Rathdowne Street today is a mix of institutional, residential and commercial development, and is comparatively less intact than Nicholson Street in terms of nineteenth century form and character, particularly south of Pelham Street. At the north end of the street (in relation to the REB site) the former Lemon Tree Hotel has a notable curved facade to the intersection of Rathdowne and Grattan streets, and adjoins two-storey brick terrace rows to either side (on Rathdowne and Grattan streets). A four-storey infill building on the opposite corner of Rathdowne and Grattan streets (249 Rathdowne Street) abuts another row of two-storey terraces (239 Rathdowne Street and 233-237 Rathdowne Street). Carlton Gardens Primary School (201-231 Rathdowne Street, 1884) and the Sacred Heart Church complex (199 Rathdowne Street, c. 1897) are north of Pelham Street, and are prominent heritage buildings in the Rathdowne Street context, the prominence and visibility enhanced by the twin domed towers of the church building. The three-storey brick former St Nicholas Hospital nurses' home is also prominent, albeit sandwiched between infill four storey office and residential developments. The southern portion of Rathdowne Street retains some two-storey nineteenth century brick terraces (25-27 Rathdowne Street and 107-109 Rathdowne Street). The former Presbyterian Manse also remains at 101 Rathdowne Street (c.1868, VHR H0017). A large and prominent infill residential tower on the corner of Rathdowne and Queensberry streets dominates the street in this area, rising to 15/16 above ground levels; it is also very visible from within the REB site. The Cancer Council building is located on the corner of Rathdowne and Victoria streets.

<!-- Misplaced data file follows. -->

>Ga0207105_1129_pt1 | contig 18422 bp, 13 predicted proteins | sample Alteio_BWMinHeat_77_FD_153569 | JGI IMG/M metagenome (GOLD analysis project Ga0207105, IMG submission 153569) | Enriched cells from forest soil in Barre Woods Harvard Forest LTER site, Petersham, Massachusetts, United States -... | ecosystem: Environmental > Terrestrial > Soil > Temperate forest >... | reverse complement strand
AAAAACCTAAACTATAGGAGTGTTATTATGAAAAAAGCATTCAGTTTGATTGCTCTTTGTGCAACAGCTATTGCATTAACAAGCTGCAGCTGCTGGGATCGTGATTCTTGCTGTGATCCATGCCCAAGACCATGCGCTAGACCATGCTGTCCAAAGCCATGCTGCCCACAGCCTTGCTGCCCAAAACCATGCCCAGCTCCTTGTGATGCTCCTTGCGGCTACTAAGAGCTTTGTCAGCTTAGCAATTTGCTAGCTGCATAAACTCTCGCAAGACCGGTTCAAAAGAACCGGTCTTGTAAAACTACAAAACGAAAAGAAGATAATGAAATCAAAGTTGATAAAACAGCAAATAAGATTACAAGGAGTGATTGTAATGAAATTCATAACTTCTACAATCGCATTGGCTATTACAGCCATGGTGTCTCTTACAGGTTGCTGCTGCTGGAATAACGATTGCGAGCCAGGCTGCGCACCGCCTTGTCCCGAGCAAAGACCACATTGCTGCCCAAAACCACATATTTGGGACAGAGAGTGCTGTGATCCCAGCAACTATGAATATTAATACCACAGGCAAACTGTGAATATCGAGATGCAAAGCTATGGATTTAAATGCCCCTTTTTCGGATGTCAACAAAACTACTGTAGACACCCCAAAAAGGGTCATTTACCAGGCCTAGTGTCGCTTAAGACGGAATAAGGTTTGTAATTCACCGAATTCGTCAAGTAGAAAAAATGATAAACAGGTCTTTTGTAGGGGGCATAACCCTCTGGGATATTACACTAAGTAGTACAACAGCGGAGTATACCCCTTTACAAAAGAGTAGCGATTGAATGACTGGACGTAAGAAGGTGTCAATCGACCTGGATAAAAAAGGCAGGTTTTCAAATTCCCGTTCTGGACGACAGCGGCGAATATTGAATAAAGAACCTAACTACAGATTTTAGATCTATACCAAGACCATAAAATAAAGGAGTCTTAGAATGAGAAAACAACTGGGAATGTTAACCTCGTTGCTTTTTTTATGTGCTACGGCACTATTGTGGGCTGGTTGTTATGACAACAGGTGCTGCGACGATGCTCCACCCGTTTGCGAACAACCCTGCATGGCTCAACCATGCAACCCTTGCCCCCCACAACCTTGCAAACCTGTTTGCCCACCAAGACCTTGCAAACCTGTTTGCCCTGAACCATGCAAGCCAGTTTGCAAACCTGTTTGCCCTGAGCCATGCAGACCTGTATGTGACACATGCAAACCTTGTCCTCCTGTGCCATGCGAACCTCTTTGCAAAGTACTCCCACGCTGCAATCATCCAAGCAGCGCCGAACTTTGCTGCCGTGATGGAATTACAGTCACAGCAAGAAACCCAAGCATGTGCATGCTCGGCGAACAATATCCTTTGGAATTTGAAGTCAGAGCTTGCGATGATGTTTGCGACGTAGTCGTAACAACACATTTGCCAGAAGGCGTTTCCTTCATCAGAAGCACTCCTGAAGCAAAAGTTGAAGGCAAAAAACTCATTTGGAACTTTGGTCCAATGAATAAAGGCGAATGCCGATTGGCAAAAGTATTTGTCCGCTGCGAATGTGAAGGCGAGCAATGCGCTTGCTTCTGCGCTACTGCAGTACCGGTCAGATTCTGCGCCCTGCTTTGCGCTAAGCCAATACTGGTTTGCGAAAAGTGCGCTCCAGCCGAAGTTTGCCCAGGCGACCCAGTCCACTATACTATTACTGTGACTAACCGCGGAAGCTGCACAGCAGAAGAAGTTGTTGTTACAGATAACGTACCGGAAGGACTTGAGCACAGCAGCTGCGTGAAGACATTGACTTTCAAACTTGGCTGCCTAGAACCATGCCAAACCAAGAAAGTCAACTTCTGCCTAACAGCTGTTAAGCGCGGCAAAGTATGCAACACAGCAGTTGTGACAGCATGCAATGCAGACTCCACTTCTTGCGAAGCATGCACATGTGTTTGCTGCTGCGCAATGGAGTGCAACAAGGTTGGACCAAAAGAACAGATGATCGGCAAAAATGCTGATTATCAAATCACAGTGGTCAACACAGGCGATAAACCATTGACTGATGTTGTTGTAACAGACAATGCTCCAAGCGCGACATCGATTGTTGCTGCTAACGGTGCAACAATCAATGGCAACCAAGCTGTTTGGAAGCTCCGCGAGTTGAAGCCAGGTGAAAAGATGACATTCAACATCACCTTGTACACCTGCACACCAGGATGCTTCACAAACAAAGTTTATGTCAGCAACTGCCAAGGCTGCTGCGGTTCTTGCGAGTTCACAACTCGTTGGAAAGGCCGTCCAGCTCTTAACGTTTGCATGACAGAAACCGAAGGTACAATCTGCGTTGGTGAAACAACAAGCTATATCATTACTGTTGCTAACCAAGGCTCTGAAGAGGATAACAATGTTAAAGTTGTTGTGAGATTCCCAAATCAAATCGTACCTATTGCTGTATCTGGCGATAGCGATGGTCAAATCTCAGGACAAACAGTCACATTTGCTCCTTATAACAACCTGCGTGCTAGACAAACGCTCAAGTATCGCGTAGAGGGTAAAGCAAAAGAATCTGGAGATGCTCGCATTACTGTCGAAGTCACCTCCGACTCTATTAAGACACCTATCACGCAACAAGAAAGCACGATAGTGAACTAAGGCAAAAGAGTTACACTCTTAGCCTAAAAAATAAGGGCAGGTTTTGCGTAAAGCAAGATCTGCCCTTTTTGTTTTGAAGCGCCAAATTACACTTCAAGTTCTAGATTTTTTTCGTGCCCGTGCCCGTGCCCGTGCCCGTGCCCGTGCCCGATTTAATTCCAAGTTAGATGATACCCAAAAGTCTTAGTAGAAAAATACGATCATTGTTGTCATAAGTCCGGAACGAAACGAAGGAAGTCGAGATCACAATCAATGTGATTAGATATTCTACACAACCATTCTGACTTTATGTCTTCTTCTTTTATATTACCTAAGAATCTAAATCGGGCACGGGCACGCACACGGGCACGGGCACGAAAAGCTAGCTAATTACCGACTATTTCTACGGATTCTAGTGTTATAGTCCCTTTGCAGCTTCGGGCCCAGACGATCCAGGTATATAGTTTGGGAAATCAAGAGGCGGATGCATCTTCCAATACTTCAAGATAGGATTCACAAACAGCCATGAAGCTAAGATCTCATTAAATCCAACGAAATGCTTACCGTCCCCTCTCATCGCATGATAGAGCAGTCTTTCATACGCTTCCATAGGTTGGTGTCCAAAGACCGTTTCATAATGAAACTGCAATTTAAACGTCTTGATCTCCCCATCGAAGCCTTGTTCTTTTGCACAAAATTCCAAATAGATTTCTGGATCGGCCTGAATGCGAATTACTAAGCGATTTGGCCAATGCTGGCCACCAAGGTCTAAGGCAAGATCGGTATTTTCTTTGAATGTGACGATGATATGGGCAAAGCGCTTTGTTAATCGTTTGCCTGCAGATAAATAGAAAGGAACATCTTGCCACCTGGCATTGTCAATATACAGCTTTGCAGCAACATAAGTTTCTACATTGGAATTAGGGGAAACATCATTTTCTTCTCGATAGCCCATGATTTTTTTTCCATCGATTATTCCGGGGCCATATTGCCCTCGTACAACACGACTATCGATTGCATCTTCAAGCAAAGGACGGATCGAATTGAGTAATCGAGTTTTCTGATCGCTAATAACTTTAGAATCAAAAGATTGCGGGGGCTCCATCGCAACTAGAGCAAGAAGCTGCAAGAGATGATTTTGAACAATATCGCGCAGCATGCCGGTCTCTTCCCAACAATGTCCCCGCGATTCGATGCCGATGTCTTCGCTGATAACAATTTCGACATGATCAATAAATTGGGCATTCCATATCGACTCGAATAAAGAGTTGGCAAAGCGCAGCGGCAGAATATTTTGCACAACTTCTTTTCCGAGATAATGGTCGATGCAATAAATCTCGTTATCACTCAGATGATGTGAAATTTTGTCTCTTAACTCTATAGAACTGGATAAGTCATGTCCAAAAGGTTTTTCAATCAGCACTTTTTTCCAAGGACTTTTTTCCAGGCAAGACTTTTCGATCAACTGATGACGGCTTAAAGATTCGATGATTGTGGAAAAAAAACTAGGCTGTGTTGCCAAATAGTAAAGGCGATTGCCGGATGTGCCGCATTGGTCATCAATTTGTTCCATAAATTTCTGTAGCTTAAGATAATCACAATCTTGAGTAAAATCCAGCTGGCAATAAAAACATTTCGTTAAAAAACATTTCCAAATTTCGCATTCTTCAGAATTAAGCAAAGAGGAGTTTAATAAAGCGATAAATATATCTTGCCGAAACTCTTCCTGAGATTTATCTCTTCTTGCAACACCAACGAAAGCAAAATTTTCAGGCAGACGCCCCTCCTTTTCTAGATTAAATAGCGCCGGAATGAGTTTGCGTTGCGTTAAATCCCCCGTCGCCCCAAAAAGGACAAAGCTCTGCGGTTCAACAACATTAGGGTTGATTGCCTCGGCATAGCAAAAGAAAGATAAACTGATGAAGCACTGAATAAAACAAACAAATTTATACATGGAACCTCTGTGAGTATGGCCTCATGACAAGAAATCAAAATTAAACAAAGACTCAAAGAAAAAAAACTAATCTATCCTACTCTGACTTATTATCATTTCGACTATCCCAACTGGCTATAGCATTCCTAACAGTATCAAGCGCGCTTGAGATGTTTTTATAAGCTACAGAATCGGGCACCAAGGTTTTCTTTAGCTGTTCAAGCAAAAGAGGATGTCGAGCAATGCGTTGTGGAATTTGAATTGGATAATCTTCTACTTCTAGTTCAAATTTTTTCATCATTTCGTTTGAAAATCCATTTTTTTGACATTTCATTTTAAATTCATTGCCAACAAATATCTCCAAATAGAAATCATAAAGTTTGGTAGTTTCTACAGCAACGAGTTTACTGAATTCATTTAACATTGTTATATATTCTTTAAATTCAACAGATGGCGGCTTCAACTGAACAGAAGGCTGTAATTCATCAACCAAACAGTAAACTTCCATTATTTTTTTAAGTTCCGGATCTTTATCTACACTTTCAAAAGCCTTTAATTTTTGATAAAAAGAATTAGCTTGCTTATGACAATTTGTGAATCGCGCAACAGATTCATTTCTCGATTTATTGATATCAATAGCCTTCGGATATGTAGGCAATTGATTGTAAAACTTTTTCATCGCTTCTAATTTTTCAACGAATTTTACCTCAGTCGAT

Queensberry Street, extending west from the REB site between Rathdowne and Drummond Streets, is an important approach to the REB and Carlton Gardens and provides oblique views of the REB, especially of the drum, dome, lantern and flagpole, from the south side of the street. Views past the parterre gardens towards the Hochgurtel Fountain are also available from the eastern end of the street. Queensberry Street contains two significant Victorian period terraces - Dalmeny House (21 Queensberry Street, c. 1888, VHR H0525) and Cramond House (23 Queensberry Street, c. 1888, VHR H0482). The two-storey Elsmere Terrace (1882) at 70 Drummond Street extends back along Queensberry Street and is also located within the precinct. Development along the north side of this part of Queensberry Street is low-scale mid twentieth century infill.